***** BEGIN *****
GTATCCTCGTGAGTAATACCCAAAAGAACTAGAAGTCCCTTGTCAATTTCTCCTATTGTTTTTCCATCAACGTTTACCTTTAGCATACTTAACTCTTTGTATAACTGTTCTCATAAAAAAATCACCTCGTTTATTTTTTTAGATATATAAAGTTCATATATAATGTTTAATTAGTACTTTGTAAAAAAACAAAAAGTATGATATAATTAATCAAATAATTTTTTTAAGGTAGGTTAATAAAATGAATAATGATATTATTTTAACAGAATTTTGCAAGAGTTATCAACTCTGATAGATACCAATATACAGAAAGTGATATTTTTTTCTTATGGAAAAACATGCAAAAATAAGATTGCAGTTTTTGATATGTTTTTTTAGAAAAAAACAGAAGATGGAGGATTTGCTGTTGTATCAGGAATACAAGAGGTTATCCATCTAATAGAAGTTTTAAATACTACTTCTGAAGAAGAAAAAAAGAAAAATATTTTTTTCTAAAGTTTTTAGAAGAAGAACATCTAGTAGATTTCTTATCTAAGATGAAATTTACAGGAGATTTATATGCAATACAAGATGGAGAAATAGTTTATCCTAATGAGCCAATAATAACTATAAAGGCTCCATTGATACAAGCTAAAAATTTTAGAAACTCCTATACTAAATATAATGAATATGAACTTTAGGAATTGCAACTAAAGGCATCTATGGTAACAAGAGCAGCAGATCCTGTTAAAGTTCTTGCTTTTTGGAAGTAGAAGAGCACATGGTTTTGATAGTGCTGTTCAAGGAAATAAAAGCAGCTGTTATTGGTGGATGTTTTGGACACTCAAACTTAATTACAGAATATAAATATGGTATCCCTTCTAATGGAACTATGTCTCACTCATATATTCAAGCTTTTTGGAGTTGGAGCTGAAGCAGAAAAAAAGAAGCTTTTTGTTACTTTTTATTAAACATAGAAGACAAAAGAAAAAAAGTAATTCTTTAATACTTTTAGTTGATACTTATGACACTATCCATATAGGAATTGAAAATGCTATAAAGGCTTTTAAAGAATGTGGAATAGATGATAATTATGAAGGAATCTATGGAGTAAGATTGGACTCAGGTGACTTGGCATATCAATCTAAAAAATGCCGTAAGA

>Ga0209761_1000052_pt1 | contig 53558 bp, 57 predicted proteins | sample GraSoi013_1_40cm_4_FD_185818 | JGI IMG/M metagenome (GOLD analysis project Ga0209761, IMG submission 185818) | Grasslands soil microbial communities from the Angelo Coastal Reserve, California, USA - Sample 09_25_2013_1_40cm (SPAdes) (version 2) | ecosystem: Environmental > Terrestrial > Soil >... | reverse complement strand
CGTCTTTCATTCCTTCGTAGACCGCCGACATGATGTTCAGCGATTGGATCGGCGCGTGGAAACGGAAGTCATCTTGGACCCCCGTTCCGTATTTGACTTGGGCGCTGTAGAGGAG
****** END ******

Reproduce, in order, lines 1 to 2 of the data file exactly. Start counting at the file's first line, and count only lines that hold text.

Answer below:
GTATCCTCGTGAGTAATACCCAAAAGAACTAGAAGTCCCTTGTCAATTTCTCCTATTGTTTTTCCATCAACGTTTACCTTTAGCATACTTAACTCTTTGTATAACTGTTCTCATAAAAAAATCACCTCGTTTATTTTTTTAGATATATAAAGTTCATATATAATGTTTAATTAGTACTTTGTAAAAAAACAAAAAGTATGATATAATTAATCAAATAATTTTTTTAAGGTAGGTTAATAAAATGAATAATGATATTATTTTAACAGAATTTTGCAAGAGTTATCAACTCTGATAGATACCAATATACAGAAAGTGATATTTTTTTCTTATGGAAAAACATGCAAAAATAAGATTGCAGTTTTTGATATGTTTTTTTAGAAAAAAACAGAAGATGGAGGATTTGCTGTTGTATCAGGAATACAAGAGGTTATCCATCTAATAGAAGTTTTAAATACTACTTCTGAAGAAGAAAAAAAGAAAAATATTTTTTTCTAAAGTTTTTAGAAGAAGAACATCTAGTAGATTTCTTATCTAAGATGAAATTTACAGGAGATTTATATGCAATACAAGATGGAGAAATAGTTTATCCTAATGAGCCAATAATAACTATAAAGGCTCCATTGATACAAGCTAAAAATTTTAGAAACTCCTATACTAAATATAATGAATATGAACTTTAGGAATTGCAACTAAAGGCATCTATGGTAACAAGAGCAGCAGATCCTGTTAAAGTTCTTGCTTTTTGGAAGTAGAAGAGCACATGGTTTTGATAGTGCTGTTCAAGGAAATAAAAGCAGCTGTTATTGGTGGATGTTTTGGACACTCAAACTTAATTACAGAATATAAATATGGTATCCCTTCTAATGGAACTATGTCTCACTCATATATTCAAGCTTTTTGGAGTTGGAGCTGAAGCAGAAAAAAAGAAGCTTTTTGTTACTTTTTATTAAACATAGAAGACAAAAGAAAAAAAGTAATTCTTTAATACTTTTAGTTGATACTTATGACACTATCCATATAGGAATTGAAAATGCTATAAAGGCTTTTAAAGAATGTGGAATAGATGATAATTATGAAGGAATCTATGGAGTAAGATTGGACTCAGGTGACTTGGCATATCAATCTAAAAAATGCCGTAAGA

>Ga0209761_1000052_pt1 | contig 53558 bp, 57 predicted proteins | sample GraSoi013_1_40cm_4_FD_185818 | JGI IMG/M metagenome (GOLD analysis project Ga0209761, IMG submission 185818) | Grasslands soil microbial communities from the Angelo Coastal Reserve, California, USA - Sample 09_25_2013_1_40cm (SPAdes) (version 2) | ecosystem: Environmental > Terrestrial > Soil >... | reverse complement strand